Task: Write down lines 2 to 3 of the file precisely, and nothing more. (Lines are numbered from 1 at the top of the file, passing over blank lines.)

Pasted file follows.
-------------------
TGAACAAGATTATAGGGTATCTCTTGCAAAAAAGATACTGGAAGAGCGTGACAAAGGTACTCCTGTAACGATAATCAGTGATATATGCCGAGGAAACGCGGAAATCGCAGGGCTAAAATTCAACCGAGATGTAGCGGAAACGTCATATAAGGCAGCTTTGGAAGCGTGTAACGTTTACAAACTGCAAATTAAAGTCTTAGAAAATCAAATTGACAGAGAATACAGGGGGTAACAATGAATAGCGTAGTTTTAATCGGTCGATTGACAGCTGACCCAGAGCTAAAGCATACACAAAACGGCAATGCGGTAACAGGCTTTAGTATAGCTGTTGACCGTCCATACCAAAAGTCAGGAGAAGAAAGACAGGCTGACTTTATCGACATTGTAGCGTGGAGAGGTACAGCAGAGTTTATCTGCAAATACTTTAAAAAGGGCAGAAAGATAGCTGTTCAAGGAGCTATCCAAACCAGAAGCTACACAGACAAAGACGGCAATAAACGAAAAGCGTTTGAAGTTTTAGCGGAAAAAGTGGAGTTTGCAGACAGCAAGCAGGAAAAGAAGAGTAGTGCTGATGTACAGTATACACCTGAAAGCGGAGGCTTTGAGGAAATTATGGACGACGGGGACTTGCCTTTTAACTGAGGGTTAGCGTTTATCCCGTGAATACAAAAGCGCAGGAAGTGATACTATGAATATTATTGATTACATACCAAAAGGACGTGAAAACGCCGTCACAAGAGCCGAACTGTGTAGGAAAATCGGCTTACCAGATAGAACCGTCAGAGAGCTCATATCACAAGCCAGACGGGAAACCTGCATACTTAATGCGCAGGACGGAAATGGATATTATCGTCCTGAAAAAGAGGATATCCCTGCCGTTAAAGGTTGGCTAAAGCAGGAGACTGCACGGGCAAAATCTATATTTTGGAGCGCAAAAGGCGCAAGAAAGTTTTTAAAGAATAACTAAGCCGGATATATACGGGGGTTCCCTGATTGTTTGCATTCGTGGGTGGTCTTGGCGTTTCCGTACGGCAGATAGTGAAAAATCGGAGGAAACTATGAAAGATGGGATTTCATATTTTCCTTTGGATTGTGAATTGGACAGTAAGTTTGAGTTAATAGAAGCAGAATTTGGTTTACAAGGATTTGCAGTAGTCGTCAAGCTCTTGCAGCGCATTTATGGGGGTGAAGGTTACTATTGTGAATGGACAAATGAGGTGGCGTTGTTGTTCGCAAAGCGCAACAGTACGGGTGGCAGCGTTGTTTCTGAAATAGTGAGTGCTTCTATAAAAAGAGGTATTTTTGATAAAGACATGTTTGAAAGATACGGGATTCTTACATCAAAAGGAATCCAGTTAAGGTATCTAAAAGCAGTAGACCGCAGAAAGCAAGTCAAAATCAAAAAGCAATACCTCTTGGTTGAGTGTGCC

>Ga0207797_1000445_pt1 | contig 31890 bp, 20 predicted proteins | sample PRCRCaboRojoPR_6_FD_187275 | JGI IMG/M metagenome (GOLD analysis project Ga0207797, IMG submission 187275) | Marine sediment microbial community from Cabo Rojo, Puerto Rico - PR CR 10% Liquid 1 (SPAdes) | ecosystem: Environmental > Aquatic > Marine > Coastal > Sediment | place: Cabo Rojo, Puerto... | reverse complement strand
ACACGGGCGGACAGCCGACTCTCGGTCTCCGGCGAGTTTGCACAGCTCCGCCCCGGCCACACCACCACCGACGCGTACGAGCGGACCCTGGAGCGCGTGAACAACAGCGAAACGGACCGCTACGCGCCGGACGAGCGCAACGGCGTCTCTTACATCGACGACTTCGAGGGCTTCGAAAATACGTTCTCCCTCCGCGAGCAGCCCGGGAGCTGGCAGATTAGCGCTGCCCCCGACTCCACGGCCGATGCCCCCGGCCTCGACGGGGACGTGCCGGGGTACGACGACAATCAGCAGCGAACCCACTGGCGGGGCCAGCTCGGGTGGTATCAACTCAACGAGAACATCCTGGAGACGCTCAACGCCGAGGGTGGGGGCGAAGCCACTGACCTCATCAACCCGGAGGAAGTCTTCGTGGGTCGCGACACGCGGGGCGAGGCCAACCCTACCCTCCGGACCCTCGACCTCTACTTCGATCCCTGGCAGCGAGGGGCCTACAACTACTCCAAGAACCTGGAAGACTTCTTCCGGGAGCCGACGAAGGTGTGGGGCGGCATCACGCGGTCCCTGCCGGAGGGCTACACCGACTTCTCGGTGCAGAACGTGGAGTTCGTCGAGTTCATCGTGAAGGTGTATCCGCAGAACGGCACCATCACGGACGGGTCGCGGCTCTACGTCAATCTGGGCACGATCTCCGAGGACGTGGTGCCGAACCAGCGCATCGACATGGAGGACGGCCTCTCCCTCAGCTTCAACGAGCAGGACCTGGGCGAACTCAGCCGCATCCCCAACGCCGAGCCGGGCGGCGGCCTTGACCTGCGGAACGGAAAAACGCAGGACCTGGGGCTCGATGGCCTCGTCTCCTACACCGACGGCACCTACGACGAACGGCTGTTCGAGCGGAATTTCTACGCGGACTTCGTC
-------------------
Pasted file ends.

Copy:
>Ga0207797_1000445_pt1 | contig 31890 bp, 20 predicted proteins | sample PRCRCaboRojoPR_6_FD_187275 | JGI IMG/M metagenome (GOLD analysis project Ga0207797, IMG submission 187275) | Marine sediment microbial community from Cabo Rojo, Puerto Rico - PR CR 10% Liquid 1 (SPAdes) | ecosystem: Environmental > Aquatic > Marine > Coastal > Sediment | place: Cabo Rojo, Puerto... | reverse complement strand
ACACGGGCGGACAGCCGACTCTCGGTCTCCGGCGAGTTTGCACAGCTCCGCCCCGGCCACACCACCACCGACGCGTACGAGCGGACCCTGGAGCGCGTGAACAACAGCGAAACGGACCGCTACGCGCCGGACGAGCGCAACGGCGTCTCTTACATCGACGACTTCGAGGGCTTCGAAAATACGTTCTCCCTCCGCGAGCAGCCCGGGAGCTGGCAGATTAGCGCTGCCCCCGACTCCACGGCCGATGCCCCCGGCCTCGACGGGGACGTGCCGGGGTACGACGACAATCAGCAGCGAACCCACTGGCGGGGCCAGCTCGGGTGGTATCAACTCAACGAGAACATCCTGGAGACGCTCAACGCCGAGGGTGGGGGCGAAGCCACTGACCTCATCAACCCGGAGGAAGTCTTCGTGGGTCGCGACACGCGGGGCGAGGCCAACCCTACCCTCCGGACCCTCGACCTCTACTTCGATCCCTGGCAGCGAGGGGCCTACAACTACTCCAAGAACCTGGAAGACTTCTTCCGGGAGCCGACGAAGGTGTGGGGCGGCATCACGCGGTCCCTGCCGGAGGGCTACACCGACTTCTCGGTGCAGAACGTGGAGTTCGTCGAGTTCATCGTGAAGGTGTATCCGCAGAACGGCACCATCACGGACGGGTCGCGGCTCTACGTCAATCTGGGCACGATCTCCGAGGACGTGGTGCCGAACCAGCGCATCGACATGGAGGACGGCCTCTCCCTCAGCTTCAACGAGCAGGACCTGGGCGAACTCAGCCGCATCCCCAACGCCGAGCCGGGCGGCGGCCTTGACCTGCGGAACGGAAAAACGCAGGACCTGGGGCTCGATGGCCTCGTCTCCTACACCGACGGCACCTACGACGAACGGCTGTTCGAGCGGAATTTCTACGCGGACTTCGTC